A delegation of Congressional staffers travels with CARE to see how U.S. investments are paying off with better health outcomes for women and their families.
WASHINGTON (June 3, 2016) – A group of Congressional staffers from Kansas, Missouri, Washington and West Virginia traveled with the poverty-fighting organization CARE to Sierra Leone and Cote d’Ivoire to see how vital U.S. investments and partnerships are improving health outcomes for women and their families. This group was joined by representatives from the U.S. Agency for International Development (USAID) and the Global Health Corps, in addition to a U.S.-based freelance journalist.
This six-day trip highlighted the important role of good health and education, which is critical to breaking the cycle of poverty. Throughout the trip, the delegation saw how simple solutions – such as access to quality health care services at every stage of a woman’s life – can help ensure women, their families and communities are able to survive and thrive. These crucial health care services include pre- and post-natal care, vaccinations, nutrition counseling and family planning.
The delegates began their journey in Sierra Leone, a country that is currently grappling with high poverty rates and very weak health indicators. These challenges have been further exacerbated by the 2014 Ebola outbreak in West Africa, as well as an 11-year civil war that devastated much of the country’s infrastructure. On the trip, the delegation visited a girls’ empowerment program, met with community health workers and toured a peri-urban health center. They also had a chance to meet with Ebola survivors and widows to discuss the economic opportunities available to widows to become financially self-sufficient.
Next, the delegation traveled to Cote d’Ivoire, where they witnessed the many obstacles women face in terms of access to health services, including cost, lack of transportation and cultural norms. The delegation met with community health workers, toured a women’s justice center and visited a husband community school, which educates men about the importance of quality health services for women. They also visited CARE’s Village Savings and Loan Association (VSLA) program, which was pioneered by CARE 25 years ago, providing women with access to financial services and economic self-sufficiency. While Côte d’Ivoire did not experience the same level of Ebola outbreaks, the situation did highlight the country’s inability to respond adequately to the crisis, particularly given the lack of health infrastructure and health services in place.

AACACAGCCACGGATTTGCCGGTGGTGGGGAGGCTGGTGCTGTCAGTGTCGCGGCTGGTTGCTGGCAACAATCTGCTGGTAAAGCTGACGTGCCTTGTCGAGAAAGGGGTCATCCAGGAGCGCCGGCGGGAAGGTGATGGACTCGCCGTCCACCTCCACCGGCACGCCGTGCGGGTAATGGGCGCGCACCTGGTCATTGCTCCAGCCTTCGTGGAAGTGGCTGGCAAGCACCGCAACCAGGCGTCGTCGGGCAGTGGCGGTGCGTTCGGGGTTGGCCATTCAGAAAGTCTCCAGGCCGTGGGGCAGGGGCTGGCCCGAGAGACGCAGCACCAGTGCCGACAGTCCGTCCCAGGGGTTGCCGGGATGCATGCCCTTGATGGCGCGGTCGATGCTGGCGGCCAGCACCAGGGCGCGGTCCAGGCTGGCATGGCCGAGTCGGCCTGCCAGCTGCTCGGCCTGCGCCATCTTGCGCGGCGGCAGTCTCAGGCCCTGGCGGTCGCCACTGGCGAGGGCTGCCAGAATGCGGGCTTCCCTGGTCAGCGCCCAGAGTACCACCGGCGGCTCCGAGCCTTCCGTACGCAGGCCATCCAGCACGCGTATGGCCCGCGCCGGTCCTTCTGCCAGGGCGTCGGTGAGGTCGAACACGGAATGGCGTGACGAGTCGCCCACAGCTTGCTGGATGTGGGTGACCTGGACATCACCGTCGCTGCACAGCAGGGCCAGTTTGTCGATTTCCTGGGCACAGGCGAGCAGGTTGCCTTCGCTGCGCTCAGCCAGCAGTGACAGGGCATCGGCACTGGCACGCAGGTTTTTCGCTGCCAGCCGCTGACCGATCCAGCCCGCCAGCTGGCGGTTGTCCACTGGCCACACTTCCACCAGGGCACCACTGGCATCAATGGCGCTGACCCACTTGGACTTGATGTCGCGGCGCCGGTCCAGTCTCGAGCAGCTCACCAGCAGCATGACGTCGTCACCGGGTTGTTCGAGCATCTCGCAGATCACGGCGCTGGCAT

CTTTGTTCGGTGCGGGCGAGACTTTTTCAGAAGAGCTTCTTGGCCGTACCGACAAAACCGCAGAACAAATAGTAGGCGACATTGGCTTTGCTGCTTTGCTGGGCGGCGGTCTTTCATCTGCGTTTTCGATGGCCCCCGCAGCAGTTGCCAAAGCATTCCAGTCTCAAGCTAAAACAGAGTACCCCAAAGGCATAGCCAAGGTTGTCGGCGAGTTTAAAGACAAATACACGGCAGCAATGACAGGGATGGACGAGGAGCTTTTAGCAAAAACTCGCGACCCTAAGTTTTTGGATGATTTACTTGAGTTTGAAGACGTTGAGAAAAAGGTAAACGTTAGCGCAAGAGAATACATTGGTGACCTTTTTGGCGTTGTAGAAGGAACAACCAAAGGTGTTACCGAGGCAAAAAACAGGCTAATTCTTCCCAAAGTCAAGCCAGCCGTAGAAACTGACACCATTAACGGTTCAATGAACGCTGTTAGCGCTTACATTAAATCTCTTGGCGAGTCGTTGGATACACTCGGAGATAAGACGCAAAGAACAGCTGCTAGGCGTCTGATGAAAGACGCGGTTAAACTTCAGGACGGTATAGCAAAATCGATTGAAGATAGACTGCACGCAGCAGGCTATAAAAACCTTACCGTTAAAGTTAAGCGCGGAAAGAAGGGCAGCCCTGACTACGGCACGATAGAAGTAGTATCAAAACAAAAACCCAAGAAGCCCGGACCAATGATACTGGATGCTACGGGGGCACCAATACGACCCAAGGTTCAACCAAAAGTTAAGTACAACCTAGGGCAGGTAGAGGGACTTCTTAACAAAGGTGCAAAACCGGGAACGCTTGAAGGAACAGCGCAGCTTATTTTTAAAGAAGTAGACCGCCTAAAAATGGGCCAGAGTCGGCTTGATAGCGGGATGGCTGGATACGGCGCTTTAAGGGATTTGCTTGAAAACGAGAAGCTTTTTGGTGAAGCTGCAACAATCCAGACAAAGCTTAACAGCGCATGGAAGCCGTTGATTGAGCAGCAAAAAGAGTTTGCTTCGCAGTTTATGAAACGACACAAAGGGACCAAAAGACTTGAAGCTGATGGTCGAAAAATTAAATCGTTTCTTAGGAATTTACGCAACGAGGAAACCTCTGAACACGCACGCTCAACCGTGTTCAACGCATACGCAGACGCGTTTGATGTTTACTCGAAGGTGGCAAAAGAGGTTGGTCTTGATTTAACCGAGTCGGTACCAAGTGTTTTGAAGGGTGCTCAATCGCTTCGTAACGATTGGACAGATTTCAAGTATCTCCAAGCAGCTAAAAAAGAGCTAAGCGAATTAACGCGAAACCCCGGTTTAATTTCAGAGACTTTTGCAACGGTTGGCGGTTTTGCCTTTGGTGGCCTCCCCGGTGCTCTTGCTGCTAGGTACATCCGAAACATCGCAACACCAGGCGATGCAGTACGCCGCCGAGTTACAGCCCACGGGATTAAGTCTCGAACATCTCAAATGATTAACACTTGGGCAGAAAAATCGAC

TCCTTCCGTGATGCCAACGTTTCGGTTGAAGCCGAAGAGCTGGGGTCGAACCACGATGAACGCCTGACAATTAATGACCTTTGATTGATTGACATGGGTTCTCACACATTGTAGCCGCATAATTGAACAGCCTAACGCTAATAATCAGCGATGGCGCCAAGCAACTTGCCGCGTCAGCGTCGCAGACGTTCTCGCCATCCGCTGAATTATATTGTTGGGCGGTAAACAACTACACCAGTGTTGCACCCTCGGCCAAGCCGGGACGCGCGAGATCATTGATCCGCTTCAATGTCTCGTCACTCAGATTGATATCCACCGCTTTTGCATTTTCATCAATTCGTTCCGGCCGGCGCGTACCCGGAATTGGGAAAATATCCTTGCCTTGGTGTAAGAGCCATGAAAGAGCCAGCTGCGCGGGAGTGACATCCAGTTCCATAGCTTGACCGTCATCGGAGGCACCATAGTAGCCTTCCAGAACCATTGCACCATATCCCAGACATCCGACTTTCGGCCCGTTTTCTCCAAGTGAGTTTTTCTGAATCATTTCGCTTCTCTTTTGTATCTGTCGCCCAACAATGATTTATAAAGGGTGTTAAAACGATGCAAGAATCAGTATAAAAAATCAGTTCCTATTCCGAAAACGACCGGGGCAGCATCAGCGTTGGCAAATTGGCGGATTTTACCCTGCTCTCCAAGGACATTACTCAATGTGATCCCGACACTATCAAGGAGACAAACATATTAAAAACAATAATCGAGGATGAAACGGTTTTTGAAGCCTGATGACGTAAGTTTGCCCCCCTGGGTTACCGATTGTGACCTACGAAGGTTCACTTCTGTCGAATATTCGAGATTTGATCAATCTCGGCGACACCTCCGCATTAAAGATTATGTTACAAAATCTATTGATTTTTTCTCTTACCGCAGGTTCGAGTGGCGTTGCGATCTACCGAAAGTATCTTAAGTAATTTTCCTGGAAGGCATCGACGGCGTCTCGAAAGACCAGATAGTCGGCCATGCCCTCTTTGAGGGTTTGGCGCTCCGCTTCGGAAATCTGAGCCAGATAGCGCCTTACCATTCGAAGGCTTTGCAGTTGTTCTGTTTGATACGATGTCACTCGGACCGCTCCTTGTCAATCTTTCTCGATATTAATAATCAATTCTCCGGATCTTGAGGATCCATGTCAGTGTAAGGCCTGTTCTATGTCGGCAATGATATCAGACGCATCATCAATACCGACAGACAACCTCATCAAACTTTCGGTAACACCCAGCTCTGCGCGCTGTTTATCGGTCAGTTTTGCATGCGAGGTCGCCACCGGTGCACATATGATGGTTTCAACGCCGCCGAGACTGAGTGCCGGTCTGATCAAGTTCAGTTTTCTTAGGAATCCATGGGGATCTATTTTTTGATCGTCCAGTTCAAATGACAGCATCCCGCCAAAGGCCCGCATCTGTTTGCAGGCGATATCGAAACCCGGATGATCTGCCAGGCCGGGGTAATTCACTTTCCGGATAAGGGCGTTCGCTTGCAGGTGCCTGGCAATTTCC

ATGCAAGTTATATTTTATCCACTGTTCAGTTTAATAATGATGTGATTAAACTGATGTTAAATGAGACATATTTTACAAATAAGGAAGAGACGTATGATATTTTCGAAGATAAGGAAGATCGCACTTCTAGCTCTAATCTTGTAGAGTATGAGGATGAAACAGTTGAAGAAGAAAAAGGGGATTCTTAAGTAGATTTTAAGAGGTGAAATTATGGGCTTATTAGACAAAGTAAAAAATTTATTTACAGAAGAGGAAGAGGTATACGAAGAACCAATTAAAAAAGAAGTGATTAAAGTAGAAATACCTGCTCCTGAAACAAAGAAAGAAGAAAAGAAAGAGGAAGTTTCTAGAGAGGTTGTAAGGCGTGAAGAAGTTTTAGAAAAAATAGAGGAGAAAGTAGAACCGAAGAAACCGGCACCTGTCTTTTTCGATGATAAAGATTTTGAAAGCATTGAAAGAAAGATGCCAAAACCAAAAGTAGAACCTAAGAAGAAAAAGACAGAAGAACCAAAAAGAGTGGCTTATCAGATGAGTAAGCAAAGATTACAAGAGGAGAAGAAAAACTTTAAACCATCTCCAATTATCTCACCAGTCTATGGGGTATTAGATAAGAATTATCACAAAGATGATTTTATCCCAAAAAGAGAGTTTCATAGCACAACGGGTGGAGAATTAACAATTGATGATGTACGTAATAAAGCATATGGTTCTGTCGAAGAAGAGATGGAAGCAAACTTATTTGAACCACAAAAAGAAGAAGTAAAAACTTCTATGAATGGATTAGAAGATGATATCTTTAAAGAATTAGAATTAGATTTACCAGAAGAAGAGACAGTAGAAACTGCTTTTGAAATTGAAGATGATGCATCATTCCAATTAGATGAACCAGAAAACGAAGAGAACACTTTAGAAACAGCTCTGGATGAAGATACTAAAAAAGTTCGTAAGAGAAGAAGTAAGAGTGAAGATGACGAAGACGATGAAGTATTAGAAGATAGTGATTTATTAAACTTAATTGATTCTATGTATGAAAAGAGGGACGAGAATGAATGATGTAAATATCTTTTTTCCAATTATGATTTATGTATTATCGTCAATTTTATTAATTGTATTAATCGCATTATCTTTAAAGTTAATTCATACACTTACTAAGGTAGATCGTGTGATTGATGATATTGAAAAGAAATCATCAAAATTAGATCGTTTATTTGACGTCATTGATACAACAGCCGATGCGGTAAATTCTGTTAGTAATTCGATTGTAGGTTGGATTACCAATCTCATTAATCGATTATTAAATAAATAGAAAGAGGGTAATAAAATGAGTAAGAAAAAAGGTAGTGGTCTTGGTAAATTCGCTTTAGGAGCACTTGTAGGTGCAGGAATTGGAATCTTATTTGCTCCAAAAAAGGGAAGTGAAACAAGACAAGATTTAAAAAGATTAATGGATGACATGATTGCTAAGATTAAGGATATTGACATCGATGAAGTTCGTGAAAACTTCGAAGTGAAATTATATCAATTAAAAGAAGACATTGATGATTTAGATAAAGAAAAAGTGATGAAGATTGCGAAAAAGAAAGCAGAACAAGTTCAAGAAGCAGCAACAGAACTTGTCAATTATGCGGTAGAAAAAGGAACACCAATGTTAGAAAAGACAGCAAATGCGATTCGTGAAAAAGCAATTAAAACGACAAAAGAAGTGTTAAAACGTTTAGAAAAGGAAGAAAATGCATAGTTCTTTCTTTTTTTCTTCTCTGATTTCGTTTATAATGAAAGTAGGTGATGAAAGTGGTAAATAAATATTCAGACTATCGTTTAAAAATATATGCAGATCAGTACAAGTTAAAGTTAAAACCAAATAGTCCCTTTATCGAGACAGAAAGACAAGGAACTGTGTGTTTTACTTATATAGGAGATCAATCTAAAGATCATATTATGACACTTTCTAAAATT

This Learning Tour was an important opportunity to witness proven solutions at work that can end preventable maternal and child deaths for women in Sierra Leone and Cote d’Ivoire and around the world. In partnership, we can build a smart, strategic, long-term approach to health policies that emphasizes the implementation of proven solutions and leverages the influence and special capabilities of the United States, motivating other governments and organizations to do more to advance women’s health and create lasting collaborations that can transform the lives of millions.
Participants in CARE’s May 2016 Learning Tour to Sierra Leone and Cote d’Ivoire included:
• Leslie Goldman Alter, Freelance Journalist
• Heather Anderson, Senior Vice President of Programs, Global Health Corps
• Jeffrey Levicki, Press Assistant, Rep. Lynn Jenkins (R-KS-2)
• Michael Lowry, Legislative Director, Rep. Ann Wagner (R-MO-2)
• Evan McMullin, Senior Policy Advisor, Rep. Cathy McMorris Rodgers (R-WA-5)
• Dana Richter, Legislative Assistant, Sen. Shelley Moore Capito (R-WV)
• Nandita Thatte, Senior Technical Advisor, Office of Population and Reproductive Health, U.S. Agency for International Development (USAID)
For more information on CARE’s Learning Tours, please visit: www.care.org/LearningTours.
The CARE Learning Tours program is funded by the Bill & Melinda Gates Foundation.
About CARE: Founded in 1945 with the creation of the CARE Package®, CARE is a leading humanitarian organization fighting global poverty. CARE places special focus on working alongside poor girls and women because, equipped with the proper resources, they have the power to lift whole families and entire communities out of poverty. Last year CARE worked in 90 countries and reached more than 72 million people around the world. To learn more, visit www.care.org.
Nicole Ellis, +1-202-560-1791, firstname.lastname@example.org